What is tuberculin skin test?

A tuberculin skin test is a medical test to determine if someone has been infected with the bacteria that cause tuberculosis, Mycobacterium tuberculosis. A tuberculosis infection affects the lungs, causing a long-lasting bad cough that might include coughing up blood and/or mucus, as well as a fever, loss of appetite and weight, weakness and fatigue and other symptoms. If left untreated, tuberculosis can be deadly.

The tuberculin skin test, also known as a PPD skin test, requires two office visits to your doctor. In the first visit, your doctor will inject a small amount of a harmless liquid that contains purified protein derivative or PPD under the skin of your arm, using a very small gauge needle. Your doctor will ask you to return to the office in two to three days. During this second visit, your doctor will examine your arm to see how you reacted to the injection. If there is no change in your arm area, or only mild swelling, the test is negative; it is very unlikely that you have tuberculosis.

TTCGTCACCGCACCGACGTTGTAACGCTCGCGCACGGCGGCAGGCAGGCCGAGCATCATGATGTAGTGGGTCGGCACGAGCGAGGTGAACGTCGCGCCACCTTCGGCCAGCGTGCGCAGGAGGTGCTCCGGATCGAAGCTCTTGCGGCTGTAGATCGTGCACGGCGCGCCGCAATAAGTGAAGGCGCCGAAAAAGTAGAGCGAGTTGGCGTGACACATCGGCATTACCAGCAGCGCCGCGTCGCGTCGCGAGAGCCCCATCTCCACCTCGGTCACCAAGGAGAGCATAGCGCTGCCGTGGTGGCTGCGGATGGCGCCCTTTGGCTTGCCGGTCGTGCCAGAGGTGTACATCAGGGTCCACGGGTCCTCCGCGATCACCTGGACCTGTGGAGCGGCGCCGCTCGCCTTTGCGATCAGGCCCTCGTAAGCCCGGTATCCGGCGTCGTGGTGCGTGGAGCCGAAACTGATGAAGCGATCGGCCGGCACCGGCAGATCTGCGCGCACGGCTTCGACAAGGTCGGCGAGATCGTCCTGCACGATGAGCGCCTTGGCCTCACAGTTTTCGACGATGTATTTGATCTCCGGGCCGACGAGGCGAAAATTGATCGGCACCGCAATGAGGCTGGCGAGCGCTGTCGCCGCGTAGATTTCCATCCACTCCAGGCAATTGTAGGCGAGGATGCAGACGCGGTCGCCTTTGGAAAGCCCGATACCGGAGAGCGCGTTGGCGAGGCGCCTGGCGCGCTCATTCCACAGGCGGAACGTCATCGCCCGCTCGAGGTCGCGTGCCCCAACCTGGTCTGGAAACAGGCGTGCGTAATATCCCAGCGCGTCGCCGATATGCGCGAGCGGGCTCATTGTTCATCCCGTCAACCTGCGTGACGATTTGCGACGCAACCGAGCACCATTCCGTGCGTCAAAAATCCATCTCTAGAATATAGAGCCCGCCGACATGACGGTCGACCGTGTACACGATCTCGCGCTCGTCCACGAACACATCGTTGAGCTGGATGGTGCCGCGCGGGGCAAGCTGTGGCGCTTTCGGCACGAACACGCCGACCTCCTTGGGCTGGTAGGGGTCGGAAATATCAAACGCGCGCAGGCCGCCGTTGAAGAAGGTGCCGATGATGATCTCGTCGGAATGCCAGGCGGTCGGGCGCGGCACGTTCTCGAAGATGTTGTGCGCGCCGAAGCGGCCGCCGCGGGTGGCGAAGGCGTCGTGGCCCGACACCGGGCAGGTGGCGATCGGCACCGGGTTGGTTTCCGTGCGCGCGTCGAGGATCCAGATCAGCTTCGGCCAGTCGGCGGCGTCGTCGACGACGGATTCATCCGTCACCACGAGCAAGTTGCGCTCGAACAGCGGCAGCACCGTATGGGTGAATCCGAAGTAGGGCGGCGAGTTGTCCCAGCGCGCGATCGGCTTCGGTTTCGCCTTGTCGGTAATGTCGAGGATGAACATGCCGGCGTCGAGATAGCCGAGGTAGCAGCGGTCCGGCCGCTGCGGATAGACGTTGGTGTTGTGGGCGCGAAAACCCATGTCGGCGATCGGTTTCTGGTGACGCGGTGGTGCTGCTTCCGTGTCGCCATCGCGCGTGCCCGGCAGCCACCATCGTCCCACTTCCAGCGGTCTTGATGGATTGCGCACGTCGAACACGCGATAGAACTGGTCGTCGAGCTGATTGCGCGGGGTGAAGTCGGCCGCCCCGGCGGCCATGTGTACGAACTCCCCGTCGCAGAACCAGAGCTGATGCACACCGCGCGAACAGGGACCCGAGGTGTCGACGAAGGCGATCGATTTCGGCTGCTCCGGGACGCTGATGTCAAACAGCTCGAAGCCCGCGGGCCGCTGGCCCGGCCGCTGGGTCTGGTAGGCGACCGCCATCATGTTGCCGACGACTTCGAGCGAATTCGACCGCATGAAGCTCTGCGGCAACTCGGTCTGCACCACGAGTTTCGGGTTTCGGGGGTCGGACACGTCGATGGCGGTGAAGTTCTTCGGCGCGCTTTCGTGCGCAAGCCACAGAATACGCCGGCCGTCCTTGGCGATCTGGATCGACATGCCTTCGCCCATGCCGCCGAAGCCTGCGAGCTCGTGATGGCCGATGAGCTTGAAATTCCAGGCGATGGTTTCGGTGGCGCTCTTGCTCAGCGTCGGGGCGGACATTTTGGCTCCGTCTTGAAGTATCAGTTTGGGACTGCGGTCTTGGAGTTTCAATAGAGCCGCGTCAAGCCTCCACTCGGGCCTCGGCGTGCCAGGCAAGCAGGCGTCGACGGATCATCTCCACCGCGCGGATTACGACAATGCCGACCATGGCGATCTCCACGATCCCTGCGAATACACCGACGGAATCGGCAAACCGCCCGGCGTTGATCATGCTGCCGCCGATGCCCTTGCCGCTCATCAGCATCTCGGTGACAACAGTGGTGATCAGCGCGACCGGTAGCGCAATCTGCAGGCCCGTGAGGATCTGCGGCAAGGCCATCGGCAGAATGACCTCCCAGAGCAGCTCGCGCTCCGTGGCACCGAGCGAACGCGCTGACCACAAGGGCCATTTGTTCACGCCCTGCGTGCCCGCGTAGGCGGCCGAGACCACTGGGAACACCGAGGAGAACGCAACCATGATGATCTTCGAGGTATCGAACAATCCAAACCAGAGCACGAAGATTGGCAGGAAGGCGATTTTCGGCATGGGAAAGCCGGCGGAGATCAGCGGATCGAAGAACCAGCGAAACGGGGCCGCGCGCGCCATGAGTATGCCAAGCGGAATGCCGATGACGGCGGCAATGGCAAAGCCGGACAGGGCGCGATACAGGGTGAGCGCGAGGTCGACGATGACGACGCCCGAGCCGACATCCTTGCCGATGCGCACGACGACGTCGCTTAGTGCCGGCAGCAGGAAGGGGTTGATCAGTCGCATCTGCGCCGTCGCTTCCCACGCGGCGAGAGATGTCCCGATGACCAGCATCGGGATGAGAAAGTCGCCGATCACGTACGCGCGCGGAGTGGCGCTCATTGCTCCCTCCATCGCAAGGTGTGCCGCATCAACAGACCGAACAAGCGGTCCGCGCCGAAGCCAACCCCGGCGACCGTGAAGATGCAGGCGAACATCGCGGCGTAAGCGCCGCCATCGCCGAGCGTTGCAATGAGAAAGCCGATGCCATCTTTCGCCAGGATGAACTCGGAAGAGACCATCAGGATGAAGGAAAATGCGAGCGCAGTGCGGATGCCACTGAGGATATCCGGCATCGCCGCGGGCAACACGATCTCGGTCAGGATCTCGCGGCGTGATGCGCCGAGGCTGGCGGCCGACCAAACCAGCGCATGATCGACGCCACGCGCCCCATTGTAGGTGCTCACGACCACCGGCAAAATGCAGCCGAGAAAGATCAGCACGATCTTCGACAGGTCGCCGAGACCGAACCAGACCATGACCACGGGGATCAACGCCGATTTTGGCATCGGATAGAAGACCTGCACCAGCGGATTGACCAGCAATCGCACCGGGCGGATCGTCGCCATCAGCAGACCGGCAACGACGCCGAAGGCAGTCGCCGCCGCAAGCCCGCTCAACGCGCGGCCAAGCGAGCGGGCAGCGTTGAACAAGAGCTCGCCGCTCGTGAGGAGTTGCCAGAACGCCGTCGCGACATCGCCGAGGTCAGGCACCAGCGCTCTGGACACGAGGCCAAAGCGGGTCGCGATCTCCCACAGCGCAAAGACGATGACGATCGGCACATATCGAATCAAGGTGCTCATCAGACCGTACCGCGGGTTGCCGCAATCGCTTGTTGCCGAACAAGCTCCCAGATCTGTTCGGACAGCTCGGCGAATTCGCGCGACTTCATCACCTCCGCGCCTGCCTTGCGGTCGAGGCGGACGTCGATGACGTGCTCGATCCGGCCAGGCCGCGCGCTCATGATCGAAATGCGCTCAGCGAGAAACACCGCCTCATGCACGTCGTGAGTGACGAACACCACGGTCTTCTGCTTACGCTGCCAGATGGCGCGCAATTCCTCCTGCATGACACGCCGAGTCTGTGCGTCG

If you have a round, swollen, red lesion at the site of the injection, your doctor will measure it. If the lesion is 15 mm in diameter or greater, you have tested positive for tuberculosis. A measurement of 5 mm can also be determined to be positive in certain people who have serious conditions that weaken their immune system; a measurement of 10 mm is positive in young children, health care workers, or certain other subsets of the population. A measurement of 15 mm is positive in anyone.

A tuberculin skin test is not recommended as a screening test for the general population but may be recommended in certain people including:
  • people who show signs of a possible tuberculosis infection
  • people from out of the country who come from an area where tuberculosis is prevalent
  • health care workers
  • anyone who has been in close contact with someone who has tuberculosis
  • people with compromised, weak immune systems (such as someone who has HIV/AIDS)
  • people who inject illicit drugs

Continue Learning about Tuberculin

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Important: This content reflects information from various individuals and organizations and may offer alternative or opposing points of view. It should not be used for medical advice, diagnosis or treatment. As always, you should consult with your healthcare provider about your specific health needs.